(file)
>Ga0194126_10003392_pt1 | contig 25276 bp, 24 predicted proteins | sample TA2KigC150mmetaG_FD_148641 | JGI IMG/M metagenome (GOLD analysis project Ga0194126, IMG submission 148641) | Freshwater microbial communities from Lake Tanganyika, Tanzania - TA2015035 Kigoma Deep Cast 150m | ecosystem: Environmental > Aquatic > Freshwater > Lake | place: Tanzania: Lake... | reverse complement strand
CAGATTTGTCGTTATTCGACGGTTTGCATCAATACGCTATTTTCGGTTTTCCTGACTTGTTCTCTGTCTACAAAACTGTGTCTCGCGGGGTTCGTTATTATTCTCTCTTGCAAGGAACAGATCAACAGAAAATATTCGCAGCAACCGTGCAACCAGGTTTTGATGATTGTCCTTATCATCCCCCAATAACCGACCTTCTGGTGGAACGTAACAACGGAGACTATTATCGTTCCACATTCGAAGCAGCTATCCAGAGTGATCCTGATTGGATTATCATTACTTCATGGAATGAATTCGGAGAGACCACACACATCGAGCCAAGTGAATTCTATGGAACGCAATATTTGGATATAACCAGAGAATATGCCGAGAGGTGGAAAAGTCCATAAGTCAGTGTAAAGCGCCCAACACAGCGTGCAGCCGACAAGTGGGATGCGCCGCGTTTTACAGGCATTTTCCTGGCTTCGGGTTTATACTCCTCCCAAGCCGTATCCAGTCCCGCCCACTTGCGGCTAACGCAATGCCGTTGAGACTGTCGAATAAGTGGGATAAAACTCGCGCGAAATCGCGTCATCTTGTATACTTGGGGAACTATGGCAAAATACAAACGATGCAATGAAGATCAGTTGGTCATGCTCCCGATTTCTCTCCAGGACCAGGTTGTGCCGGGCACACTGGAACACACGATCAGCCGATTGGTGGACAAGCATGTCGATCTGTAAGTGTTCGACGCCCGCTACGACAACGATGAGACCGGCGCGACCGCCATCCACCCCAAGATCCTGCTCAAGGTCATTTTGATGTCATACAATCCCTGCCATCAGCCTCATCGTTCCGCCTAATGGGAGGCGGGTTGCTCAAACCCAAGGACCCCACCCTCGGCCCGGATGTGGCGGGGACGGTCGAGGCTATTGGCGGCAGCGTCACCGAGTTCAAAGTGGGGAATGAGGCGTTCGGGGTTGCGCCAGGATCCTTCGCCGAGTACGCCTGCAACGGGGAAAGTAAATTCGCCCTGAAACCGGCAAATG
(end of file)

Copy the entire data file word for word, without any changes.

>Ga0194126_10003392_pt1 | contig 25276 bp, 24 predicted proteins | sample TA2KigC150mmetaG_FD_148641 | JGI IMG/M metagenome (GOLD analysis project Ga0194126, IMG submission 148641) | Freshwater microbial communities from Lake Tanganyika, Tanzania - TA2015035 Kigoma Deep Cast 150m | ecosystem: Environmental > Aquatic > Freshwater > Lake | place: Tanzania: Lake... | reverse complement strand
CAGATTTGTCGTTATTCGACGGTTTGCATCAATACGCTATTTTCGGTTTTCCTGACTTGTTCTCTGTCTACAAAACTGTGTCTCGCGGGGTTCGTTATTATTCTCTCTTGCAAGGAACAGATCAACAGAAAATATTCGCAGCAACCGTGCAACCAGGTTTTGATGATTGTCCTTATCATCCCCCAATAACCGACCTTCTGGTGGAACGTAACAACGGAGACTATTATCGTTCCACATTCGAAGCAGCTATCCAGAGTGATCCTGATTGGATTATCATTACTTCATGGAATGAATTCGGAGAGACCACACACATCGAGCCAAGTGAATTCTATGGAACGCAATATTTGGATATAACCAGAGAATATGCCGAGAGGTGGAAAAGTCCATAAGTCAGTGTAAAGCGCCCAACACAGCGTGCAGCCGACAAGTGGGATGCGCCGCGTTTTACAGGCATTTTCCTGGCTTCGGGTTTATACTCCTCCCAAGCCGTATCCAGTCCCGCCCACTTGCGGCTAACGCAATGCCGTTGAGACTGTCGAATAAGTGGGATAAAACTCGCGCGAAATCGCGTCATCTTGTATACTTGGGGAACTATGGCAAAATACAAACGATGCAATGAAGATCAGTTGGTCATGCTCCCGATTTCTCTCCAGGACCAGGTTGTGCCGGGCACACTGGAACACACGATCAGCCGATTGGTGGACAAGCATGTCGATCTGTAAGTGTTCGACGCCCGCTACGACAACGATGAGACCGGCGCGACCGCCATCCACCCCAAGATCCTGCTCAAGGTCATTTTGATGTCATACAATCCCTGCCATCAGCCTCATCGTTCCGCCTAATGGGAGGCGGGTTGCTCAAACCCAAGGACCCCACCCTCGGCCCGGATGTGGCGGGGACGGTCGAGGCTATTGGCGGCAGCGTCACCGAGTTCAAAGTGGGGAATGAGGCGTTCGGGGTTGCGCCAGGATCCTTCGCCGAGTACGCCTGCAACGGGGAAAGTAAATTCGCCCTGAAACCGGCAAATG